• some routes will have non-trivial input parameters (structured data, arbitrary strings), which are difficult and clunky to encode as path parameters, and expecting request body parameters in GET calls can be problematic and misleading
    • we can have short clear URLS for all routes, and there are limits on URL length in some contexts.
  3. Some routes also have a GET counterpart, which behave the same way as the POST call but do not allow for response body parameters (default values are used instead).

  4. All request parameters are provided as JSON request body parameters, except for the object's id, which is used to identify a given object and provided as an obligatory path parameter for certain types of calls (e.g., retrieve).

  5. The following HTTP response codes are used:

    • 200: for most successful requests
    • 201: for successful get-or-create requests where no matching object was found and a new one was created
    • 400: an error occurred due to invalid or unexpected request parameters or combinations
    • 401: authorisation denied (suitable credentials are needed for routes which write to the database)
    • 404: objects were not found for the value (usually id) provided
    • 501: the specifications for this route are designed but it has not yet been implemented
  6. Each route falls under a particular type of operation identified with a particular verb as the first part of the route. The verbs include:

    • retrieve: return data for a given object
    • search: return all the objects which match the set of search parameters
    • get-or-create: get the object matching the parameters provided, creating one if necessary, along with any other missing objects it depends on
    • update: update the properties of a given object based on the parameters provided
    • delete: delete a given object
    • attach: attach the given object to a particular resource, if not yet attached
    • detach: detach the given object from a particular resource, if attached
    • process: process the input data with an appropriate independent tool (e.g., the CLASSLA NLP library)
  7. If the operation verb has a "-batch" suffix, it differs from its non-batch counterpart as follows:

    • users can make 1 API call instead of N API calls for N items
    • the input data should be a list, with each element in the format expected by the non-batch route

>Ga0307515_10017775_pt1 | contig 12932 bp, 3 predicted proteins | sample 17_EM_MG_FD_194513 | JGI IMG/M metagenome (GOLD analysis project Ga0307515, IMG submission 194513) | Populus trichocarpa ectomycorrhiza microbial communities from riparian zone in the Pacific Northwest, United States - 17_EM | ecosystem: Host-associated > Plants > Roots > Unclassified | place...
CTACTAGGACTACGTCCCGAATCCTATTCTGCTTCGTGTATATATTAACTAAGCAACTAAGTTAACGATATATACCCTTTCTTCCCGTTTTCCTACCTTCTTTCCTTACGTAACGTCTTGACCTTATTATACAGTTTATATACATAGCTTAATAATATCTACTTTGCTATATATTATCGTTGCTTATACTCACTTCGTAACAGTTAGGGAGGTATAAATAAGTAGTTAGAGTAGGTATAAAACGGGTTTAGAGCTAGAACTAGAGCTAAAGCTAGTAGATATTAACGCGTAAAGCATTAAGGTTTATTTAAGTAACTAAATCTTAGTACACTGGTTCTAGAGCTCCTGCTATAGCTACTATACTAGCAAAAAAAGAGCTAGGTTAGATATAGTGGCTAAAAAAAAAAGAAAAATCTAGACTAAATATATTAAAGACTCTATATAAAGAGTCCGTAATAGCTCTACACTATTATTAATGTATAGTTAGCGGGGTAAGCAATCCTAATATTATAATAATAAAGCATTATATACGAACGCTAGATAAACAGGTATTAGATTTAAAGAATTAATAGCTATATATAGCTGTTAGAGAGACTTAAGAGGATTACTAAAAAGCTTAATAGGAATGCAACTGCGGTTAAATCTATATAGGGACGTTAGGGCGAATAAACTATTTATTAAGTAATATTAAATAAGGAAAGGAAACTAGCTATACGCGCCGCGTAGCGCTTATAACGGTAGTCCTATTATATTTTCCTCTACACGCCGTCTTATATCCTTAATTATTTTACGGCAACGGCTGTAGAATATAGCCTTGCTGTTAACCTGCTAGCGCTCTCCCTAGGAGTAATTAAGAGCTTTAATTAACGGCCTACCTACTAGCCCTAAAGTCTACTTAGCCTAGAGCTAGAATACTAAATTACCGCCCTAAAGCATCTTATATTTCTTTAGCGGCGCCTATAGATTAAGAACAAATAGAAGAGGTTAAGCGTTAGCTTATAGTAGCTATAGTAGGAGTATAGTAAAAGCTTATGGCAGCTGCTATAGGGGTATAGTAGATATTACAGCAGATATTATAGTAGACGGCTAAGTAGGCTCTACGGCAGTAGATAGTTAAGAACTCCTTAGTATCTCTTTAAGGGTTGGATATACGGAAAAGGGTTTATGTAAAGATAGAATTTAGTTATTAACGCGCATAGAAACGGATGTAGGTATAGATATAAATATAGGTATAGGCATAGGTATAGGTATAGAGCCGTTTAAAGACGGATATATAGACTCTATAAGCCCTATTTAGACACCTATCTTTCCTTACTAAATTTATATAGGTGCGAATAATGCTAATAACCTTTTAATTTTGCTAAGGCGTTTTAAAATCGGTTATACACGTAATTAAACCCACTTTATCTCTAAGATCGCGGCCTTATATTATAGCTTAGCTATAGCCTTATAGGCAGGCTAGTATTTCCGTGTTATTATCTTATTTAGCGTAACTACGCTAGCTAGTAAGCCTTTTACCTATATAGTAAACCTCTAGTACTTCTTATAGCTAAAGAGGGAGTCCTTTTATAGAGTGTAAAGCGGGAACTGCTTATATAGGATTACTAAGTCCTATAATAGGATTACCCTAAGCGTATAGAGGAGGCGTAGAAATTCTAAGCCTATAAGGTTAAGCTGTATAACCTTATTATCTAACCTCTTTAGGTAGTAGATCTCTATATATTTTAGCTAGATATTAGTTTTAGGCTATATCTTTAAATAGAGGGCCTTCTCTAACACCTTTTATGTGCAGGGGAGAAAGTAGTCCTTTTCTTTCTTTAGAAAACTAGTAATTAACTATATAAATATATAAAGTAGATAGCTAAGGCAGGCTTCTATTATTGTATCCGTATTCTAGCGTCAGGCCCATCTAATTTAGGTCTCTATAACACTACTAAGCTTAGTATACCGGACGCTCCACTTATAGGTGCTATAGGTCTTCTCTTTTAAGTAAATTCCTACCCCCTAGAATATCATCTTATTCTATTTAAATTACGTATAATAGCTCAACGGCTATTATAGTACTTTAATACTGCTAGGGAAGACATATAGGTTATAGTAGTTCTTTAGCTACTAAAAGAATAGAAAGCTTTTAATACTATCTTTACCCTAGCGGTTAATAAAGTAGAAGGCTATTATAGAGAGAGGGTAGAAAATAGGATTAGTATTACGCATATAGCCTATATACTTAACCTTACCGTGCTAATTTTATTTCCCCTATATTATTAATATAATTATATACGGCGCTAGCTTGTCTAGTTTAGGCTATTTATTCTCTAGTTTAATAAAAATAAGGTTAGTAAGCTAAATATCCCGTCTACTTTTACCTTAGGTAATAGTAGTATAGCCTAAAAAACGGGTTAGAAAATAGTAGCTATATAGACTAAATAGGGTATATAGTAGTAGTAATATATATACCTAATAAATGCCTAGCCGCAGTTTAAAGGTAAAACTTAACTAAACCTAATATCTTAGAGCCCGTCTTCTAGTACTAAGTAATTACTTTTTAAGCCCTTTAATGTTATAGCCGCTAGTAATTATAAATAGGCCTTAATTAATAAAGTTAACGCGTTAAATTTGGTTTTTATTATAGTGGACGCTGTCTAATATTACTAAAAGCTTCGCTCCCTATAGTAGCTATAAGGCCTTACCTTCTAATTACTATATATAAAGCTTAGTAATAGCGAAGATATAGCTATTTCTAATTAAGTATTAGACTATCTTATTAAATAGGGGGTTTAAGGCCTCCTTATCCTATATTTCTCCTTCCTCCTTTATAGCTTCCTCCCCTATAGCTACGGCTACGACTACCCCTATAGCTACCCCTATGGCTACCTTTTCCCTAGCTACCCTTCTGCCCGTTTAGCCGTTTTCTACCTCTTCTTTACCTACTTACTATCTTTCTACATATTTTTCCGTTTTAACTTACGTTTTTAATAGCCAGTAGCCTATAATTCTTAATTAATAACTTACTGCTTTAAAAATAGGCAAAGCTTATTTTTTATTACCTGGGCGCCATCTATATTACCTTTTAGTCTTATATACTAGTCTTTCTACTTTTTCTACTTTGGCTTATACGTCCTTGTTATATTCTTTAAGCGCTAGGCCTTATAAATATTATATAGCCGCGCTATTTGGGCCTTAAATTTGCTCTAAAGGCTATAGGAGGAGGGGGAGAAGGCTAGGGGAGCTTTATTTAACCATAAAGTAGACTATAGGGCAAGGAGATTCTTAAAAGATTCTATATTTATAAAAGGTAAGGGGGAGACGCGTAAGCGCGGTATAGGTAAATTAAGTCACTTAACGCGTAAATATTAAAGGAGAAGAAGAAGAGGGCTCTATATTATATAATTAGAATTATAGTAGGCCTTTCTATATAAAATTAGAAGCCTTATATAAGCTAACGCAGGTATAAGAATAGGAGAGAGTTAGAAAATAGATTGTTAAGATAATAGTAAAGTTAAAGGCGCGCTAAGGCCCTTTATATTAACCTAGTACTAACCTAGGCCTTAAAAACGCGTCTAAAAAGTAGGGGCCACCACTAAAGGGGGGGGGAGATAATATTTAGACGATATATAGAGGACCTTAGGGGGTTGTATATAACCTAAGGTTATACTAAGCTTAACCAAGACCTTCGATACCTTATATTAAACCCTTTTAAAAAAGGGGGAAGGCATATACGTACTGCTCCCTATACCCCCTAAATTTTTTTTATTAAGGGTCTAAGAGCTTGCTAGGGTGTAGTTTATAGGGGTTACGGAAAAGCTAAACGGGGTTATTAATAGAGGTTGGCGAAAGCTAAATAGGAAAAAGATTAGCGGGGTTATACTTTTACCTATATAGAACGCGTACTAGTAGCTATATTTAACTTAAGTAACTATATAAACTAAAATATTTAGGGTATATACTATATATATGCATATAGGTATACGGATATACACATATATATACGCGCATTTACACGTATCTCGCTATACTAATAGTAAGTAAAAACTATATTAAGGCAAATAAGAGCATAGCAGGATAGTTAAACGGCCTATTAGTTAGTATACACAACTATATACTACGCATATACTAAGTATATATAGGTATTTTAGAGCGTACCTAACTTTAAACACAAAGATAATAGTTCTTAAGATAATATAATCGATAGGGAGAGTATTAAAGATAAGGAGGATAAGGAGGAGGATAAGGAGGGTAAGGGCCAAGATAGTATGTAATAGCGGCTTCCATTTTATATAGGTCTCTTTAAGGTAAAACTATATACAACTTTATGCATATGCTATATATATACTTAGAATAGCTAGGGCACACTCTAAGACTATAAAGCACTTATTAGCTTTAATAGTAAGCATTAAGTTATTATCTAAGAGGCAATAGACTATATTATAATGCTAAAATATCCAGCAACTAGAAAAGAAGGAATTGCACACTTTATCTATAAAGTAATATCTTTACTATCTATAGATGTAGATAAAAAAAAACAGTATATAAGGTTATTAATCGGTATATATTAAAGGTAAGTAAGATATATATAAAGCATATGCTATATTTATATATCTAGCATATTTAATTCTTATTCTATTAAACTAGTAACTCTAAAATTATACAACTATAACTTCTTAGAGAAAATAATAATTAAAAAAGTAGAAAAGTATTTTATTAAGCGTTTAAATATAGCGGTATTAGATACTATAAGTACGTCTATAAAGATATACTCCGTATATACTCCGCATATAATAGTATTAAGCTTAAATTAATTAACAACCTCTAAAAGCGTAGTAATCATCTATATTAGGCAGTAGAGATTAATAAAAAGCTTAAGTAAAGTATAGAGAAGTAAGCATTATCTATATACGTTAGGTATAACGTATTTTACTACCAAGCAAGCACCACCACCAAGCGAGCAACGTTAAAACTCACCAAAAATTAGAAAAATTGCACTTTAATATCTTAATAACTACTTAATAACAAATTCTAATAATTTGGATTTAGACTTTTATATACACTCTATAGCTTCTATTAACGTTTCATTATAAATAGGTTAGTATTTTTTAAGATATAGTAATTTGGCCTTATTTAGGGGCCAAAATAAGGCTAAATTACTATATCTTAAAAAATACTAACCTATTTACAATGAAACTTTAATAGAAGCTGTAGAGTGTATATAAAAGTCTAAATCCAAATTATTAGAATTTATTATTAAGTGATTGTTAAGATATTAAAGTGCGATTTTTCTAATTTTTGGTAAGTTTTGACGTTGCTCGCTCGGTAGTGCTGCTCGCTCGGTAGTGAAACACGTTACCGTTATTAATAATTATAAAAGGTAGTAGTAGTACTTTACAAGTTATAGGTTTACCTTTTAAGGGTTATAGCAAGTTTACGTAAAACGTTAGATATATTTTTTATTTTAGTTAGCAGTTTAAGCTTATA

• the output data is a list, with each element corresponding to the element at the same position in the input, where each element has three fields:
      • status: the HTTP response code that would be used if the element was processed in a non-batch call
      • message: a message describing the results of the operation (e.g., whether an object was found or created, or the cause of the warning or error)
      • data: the output data (for successful calls), in the same format as non-batch output
  8. Routes which do not change data in the database (retrieve, search, process) are publicly available. Routes which may result in changes in the database (get-or-create, update, delete, attach, detach) require authentication credentials.


API routes

The API is being designed and developed, with priority on current needs. Specifications are available in redoc (which is better formatted visually) and swagger (which allows you to try the API via the interface).

Here is a list of the current routes (last update: 06.12.2022). All routes are available with POST, while some of them also have GET or batch POST alternatives (ref). The routes that are not read-only have restricted access.

Route Read-only Description
/search/lexical-unit/ yes search for lexical units based on their properties and parts
/retrieve/lexical-unit/ yes get a lexical unit's basic data
/get-or-create/lexical-unit/ no get or create a lexical unit based on properties and components
/search/lexeme/ yes search for lexemes
/retrieve/lexeme/ yes get a lexeme's data
/get-or-create/lexeme/ no get or create a lexeme based on defining properties